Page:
Celtic are looking for Neil Lennon’s long-term replacement and John Collins believes the Glasgow giants could do worse than to consider Red Bull Salzburg boss Jesse Marsch, speaking to talkSPORT (25 February, 9am).
While limp, insipid defeats became a regular tradition during the final few months of the Lennon era, Marsch’s teams at least know how to lose in style.
That Champions League clash at Anfield in October 2019 will live long in the memory; an exhilarating, energetic Salzburg side coming back from 3-0 down to give Liverpool an almighty scare on their own hallowed turf before Mo Salah’s late winner.
That stirring performance catapulted Marsch, the first American ever to coach a team in Europe’s premiere club competition, into the wider consciousness.
And with Celtic looking for a coach capable of steering a sinking ship into calmer waters, many have suggested that the Wisconsin-born 47-year-old is worth considering.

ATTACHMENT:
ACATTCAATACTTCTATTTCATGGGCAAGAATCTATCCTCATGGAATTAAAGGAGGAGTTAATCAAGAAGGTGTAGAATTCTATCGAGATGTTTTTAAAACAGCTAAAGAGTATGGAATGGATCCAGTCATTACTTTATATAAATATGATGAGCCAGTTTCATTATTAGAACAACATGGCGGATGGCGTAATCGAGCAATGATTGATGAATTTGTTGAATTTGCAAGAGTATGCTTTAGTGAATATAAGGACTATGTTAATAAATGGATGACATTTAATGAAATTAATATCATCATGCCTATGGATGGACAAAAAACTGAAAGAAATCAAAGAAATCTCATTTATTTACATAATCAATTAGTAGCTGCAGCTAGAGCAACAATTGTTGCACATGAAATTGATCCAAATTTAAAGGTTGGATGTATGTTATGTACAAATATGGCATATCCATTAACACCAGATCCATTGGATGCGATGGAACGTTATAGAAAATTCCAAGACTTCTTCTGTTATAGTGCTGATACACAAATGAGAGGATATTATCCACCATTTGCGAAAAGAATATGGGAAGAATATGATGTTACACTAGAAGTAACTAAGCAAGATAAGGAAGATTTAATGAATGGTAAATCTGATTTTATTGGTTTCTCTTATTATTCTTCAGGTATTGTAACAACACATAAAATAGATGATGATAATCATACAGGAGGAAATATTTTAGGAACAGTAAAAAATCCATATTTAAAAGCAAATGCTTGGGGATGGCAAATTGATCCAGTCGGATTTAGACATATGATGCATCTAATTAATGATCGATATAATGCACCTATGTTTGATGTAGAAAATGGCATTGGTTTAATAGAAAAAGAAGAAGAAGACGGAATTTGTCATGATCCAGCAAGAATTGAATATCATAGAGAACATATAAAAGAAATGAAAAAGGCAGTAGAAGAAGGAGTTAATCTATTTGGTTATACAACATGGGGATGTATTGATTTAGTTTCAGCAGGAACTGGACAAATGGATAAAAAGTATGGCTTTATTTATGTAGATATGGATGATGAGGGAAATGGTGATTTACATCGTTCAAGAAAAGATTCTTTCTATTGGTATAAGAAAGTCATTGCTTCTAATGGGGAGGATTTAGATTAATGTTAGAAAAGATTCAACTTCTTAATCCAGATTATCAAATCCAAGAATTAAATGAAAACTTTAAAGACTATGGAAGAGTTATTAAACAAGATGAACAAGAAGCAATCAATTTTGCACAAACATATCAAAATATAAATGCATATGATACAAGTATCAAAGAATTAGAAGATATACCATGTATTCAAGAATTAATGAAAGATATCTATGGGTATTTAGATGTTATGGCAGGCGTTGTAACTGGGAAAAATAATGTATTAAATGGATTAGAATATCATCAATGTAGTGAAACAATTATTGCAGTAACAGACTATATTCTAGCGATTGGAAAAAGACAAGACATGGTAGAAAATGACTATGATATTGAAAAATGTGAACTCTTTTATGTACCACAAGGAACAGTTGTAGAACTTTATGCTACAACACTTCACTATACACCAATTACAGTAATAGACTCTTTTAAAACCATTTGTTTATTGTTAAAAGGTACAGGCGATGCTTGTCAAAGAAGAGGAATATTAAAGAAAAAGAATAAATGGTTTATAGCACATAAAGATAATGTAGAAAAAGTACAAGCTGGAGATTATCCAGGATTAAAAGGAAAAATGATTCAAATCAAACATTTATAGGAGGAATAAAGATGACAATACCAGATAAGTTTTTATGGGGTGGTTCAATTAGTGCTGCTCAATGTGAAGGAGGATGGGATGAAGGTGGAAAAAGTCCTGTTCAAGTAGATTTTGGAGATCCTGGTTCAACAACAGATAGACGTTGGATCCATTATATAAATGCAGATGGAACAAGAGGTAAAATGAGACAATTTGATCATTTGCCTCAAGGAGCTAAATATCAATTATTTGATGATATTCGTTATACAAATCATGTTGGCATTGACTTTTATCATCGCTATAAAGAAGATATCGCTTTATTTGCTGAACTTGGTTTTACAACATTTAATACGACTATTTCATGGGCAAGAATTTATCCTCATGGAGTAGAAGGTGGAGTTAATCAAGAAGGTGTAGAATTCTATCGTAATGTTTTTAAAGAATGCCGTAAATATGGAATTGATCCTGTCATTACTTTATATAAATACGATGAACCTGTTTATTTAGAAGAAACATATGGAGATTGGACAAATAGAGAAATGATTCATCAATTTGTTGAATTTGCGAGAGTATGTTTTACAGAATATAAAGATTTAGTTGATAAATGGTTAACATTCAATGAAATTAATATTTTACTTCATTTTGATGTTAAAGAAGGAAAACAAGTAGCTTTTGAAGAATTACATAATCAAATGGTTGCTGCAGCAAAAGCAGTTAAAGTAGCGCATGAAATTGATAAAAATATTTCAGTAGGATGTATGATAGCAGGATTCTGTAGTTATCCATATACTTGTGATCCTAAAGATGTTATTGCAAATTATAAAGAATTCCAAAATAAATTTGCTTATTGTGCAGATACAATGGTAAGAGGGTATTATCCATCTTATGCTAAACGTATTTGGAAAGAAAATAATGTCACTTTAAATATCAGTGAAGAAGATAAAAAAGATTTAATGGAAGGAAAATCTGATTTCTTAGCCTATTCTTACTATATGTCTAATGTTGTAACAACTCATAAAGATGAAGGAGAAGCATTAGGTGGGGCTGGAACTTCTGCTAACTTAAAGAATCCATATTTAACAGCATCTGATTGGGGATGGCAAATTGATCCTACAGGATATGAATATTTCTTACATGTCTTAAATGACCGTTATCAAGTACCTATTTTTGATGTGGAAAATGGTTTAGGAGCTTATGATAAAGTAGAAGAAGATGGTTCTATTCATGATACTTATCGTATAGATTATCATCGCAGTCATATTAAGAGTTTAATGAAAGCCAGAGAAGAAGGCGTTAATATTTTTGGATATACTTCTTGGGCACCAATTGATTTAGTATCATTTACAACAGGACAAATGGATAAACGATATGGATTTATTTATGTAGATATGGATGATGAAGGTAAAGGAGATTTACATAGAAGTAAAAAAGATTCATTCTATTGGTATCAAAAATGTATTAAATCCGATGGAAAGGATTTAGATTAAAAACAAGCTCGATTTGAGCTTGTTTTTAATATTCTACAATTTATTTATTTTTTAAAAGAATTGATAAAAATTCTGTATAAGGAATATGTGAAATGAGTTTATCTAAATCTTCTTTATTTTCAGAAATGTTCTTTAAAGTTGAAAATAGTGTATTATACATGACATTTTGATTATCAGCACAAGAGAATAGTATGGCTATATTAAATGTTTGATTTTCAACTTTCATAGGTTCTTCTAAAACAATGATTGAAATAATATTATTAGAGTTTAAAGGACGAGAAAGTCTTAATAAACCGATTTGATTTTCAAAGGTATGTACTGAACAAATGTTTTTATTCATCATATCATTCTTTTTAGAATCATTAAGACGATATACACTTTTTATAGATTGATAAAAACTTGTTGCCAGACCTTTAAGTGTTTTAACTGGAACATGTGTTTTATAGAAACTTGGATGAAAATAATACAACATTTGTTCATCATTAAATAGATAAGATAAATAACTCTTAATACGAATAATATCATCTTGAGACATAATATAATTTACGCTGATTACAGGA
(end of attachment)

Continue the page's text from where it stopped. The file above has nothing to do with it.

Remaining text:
“A name I’ll throw into the hat; Jesse Marsch. Sometimes when you sit and watch the Champions League on Tuesday or Wednesday nights, you see a performance that sticks with you,” says Collins, who played over 200 league games for Celtic in the 1990s.
“I remember watching (Salzburg) play at Anfield; 3-0 down after 36 minutes. They brought it back to 3-3 and lost 4-3 and I thought; ‘wow, that’s a good football coach.’
“Probably people in England have never seen Salzburg but that performance stuck in my mind.”
Marsch is about more than gallant defeats, of course.
The former New York Red Bull boss dominated the Austrian landscape last season, guiding Salzburg to a leagne and cup double while working wonders with the likes of Takumi Minamino, Dominik Szoboszlai and Erling Braut Haaland.
Though, as Collins points out, there is no shortage of alternatives for a Celtic side in need of a reset.
“Roberto Martinez; very similar to Brendan (Rodgers). His teams play good football, attacking football, ball on the deck,” he adds.
“Eddie Howe; no matter what anybody says, the job he did at Bournemouth was fantastic. Going up against the big boys, trying to play good football, playing out from the back, he’s proved he can play good football.
“Frank Lampard; a good football brain, harshly treated with Celtic. He works with young players and develops them.”